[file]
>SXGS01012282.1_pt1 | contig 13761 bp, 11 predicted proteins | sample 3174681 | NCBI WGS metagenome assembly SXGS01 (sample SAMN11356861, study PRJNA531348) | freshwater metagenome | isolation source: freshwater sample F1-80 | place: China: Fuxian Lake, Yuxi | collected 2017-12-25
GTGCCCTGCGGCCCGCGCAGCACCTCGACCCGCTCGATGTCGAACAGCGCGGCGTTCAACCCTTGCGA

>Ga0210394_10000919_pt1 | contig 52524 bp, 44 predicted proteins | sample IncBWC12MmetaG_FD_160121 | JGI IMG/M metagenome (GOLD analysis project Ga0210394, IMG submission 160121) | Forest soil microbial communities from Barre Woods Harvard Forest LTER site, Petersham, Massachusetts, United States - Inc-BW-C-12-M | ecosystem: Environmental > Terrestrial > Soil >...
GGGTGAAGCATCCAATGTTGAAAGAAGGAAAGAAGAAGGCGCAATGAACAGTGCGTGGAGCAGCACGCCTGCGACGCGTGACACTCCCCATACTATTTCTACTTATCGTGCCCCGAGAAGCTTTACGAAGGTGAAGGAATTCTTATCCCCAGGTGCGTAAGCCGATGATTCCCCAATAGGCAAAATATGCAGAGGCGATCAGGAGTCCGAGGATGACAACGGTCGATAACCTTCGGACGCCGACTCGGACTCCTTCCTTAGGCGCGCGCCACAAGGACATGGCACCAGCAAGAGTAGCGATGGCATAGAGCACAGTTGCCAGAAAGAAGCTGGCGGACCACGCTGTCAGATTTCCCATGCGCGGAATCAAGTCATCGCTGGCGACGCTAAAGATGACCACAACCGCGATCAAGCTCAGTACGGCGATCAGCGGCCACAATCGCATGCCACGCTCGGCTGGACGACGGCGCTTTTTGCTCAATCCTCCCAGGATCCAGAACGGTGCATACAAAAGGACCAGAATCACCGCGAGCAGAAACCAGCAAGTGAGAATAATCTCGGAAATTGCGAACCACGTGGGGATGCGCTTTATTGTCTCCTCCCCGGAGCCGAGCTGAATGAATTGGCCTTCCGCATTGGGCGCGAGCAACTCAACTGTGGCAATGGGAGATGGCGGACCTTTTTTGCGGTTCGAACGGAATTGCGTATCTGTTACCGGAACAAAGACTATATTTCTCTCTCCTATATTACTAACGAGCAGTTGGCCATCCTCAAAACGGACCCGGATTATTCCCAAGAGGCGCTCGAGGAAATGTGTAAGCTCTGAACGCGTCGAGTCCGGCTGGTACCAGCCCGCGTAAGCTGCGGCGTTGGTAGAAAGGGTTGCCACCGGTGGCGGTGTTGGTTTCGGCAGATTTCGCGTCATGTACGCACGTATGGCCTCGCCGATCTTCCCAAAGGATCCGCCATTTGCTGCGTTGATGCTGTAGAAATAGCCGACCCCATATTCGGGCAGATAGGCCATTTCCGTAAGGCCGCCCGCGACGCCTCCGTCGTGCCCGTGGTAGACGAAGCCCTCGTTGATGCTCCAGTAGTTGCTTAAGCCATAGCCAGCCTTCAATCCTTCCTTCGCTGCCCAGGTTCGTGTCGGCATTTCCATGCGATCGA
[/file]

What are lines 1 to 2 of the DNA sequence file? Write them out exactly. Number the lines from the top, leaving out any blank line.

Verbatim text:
>SXGS01012282.1_pt1 | contig 13761 bp, 11 predicted proteins | sample 3174681 | NCBI WGS metagenome assembly SXGS01 (sample SAMN11356861, study PRJNA531348) | freshwater metagenome | isolation source: freshwater sample F1-80 | place: China: Fuxian Lake, Yuxi | collected 2017-12-25
GTGCCCTGCGGCCCGCGCAGCACCTCGACCCGCTCGATGTCGAACAGCGCGGCGTTCAACCCTTGCGA